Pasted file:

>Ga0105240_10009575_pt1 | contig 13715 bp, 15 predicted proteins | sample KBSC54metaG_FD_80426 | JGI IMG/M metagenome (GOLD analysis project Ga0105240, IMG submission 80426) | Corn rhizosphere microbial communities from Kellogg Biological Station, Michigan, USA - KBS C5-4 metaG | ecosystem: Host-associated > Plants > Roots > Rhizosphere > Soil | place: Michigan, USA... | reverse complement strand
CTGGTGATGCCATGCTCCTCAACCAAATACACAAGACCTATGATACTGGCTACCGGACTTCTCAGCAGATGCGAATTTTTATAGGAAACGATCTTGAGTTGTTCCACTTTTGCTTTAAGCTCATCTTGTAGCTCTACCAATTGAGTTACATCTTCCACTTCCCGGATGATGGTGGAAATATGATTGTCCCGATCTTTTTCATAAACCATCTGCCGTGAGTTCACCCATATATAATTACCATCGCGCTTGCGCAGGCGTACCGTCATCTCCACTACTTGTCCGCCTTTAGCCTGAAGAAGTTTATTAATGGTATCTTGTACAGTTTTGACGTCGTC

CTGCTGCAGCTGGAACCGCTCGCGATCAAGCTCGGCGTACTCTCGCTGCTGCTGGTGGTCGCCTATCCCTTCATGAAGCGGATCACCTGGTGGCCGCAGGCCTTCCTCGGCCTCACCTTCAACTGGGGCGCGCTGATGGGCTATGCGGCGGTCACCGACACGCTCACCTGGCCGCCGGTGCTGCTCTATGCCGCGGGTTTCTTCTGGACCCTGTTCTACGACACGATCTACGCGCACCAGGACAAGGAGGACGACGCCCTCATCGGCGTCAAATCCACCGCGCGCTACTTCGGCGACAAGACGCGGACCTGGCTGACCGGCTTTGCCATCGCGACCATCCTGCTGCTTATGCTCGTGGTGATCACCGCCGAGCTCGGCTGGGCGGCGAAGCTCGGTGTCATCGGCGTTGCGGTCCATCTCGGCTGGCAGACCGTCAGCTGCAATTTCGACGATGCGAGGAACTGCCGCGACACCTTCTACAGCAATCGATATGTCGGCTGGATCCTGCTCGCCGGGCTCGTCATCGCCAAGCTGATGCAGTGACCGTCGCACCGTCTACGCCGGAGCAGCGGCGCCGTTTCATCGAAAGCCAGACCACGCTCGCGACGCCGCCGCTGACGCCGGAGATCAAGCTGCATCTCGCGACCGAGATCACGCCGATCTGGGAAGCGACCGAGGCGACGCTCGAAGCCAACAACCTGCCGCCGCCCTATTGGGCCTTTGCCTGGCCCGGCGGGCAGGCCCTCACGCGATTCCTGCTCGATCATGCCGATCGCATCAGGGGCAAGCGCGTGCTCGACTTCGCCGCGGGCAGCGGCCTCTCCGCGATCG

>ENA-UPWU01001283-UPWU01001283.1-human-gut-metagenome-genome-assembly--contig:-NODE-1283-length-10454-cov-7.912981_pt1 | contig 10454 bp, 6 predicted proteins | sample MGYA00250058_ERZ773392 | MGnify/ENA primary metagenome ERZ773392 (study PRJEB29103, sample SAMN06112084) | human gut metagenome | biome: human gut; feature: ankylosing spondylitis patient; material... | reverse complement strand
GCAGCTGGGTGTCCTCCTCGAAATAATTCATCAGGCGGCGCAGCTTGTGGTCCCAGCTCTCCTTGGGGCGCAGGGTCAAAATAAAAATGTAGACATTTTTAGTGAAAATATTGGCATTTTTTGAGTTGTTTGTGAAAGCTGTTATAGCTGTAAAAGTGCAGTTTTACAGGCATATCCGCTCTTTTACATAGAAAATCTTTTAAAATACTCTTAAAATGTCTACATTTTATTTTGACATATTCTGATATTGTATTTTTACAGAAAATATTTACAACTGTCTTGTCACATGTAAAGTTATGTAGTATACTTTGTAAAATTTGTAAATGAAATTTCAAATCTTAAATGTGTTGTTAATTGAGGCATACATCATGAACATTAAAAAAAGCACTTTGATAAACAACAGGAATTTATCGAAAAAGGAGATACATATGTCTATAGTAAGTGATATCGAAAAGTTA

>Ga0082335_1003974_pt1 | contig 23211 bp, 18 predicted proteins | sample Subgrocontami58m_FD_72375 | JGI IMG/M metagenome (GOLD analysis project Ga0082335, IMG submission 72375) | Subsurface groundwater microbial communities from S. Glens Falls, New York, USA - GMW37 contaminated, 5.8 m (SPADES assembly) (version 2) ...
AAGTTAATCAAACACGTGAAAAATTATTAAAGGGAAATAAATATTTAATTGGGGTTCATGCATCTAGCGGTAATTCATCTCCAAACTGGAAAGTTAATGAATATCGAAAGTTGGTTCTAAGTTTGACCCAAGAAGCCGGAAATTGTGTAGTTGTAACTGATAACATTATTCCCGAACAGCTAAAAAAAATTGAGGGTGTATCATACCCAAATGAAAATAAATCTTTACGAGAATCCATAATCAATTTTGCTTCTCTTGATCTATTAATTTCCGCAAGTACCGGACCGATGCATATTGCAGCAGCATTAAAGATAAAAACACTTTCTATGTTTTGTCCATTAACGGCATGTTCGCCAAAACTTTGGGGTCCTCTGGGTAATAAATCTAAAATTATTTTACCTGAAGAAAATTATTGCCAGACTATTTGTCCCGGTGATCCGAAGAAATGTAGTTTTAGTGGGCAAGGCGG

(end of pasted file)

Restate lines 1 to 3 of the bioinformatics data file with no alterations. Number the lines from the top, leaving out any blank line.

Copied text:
>Ga0105240_10009575_pt1 | contig 13715 bp, 15 predicted proteins | sample KBSC54metaG_FD_80426 | JGI IMG/M metagenome (GOLD analysis project Ga0105240, IMG submission 80426) | Corn rhizosphere microbial communities from Kellogg Biological Station, Michigan, USA - KBS C5-4 metaG | ecosystem: Host-associated > Plants > Roots > Rhizosphere > Soil | place: Michigan, USA... | reverse complement strand
CTGGTGATGCCATGCTCCTCAACCAAATACACAAGACCTATGATACTGGCTACCGGACTTCTCAGCAGATGCGAATTTTTATAGGAAACGATCTTGAGTTGTTCCACTTTTGCTTTAAGCTCATCTTGTAGCTCTACCAATTGAGTTACATCTTCCACTTCCCGGATGATGGTGGAAATATGATTGTCCCGATCTTTTTCATAAACCATCTGCCGTGAGTTCACCCATATATAATTACCATCGCGCTTGCGCAGGCGTACCGTCATCTCCACTACTTGTCCGCCTTTAGCCTGAAGAAGTTTATTAATGGTATCTTGTACAGTTTTGACGTCGTC

CTGCTGCAGCTGGAACCGCTCGCGATCAAGCTCGGCGTACTCTCGCTGCTGCTGGTGGTCGCCTATCCCTTCATGAAGCGGATCACCTGGTGGCCGCAGGCCTTCCTCGGCCTCACCTTCAACTGGGGCGCGCTGATGGGCTATGCGGCGGTCACCGACACGCTCACCTGGCCGCCGGTGCTGCTCTATGCCGCGGGTTTCTTCTGGACCCTGTTCTACGACACGATCTACGCGCACCAGGACAAGGAGGACGACGCCCTCATCGGCGTCAAATCCACCGCGCGCTACTTCGGCGACAAGACGCGGACCTGGCTGACCGGCTTTGCCATCGCGACCATCCTGCTGCTTATGCTCGTGGTGATCACCGCCGAGCTCGGCTGGGCGGCGAAGCTCGGTGTCATCGGCGTTGCGGTCCATCTCGGCTGGCAGACCGTCAGCTGCAATTTCGACGATGCGAGGAACTGCCGCGACACCTTCTACAGCAATCGATATGTCGGCTGGATCCTGCTCGCCGGGCTCGTCATCGCCAAGCTGATGCAGTGACCGTCGCACCGTCTACGCCGGAGCAGCGGCGCCGTTTCATCGAAAGCCAGACCACGCTCGCGACGCCGCCGCTGACGCCGGAGATCAAGCTGCATCTCGCGACCGAGATCACGCCGATCTGGGAAGCGACCGAGGCGACGCTCGAAGCCAACAACCTGCCGCCGCCCTATTGGGCCTTTGCCTGGCCCGGCGGGCAGGCCCTCACGCGATTCCTGCTCGATCATGCCGATCGCATCAGGGGCAAGCGCGTGCTCGACTTCGCCGCGGGCAGCGGCCTCTCCGCGATCG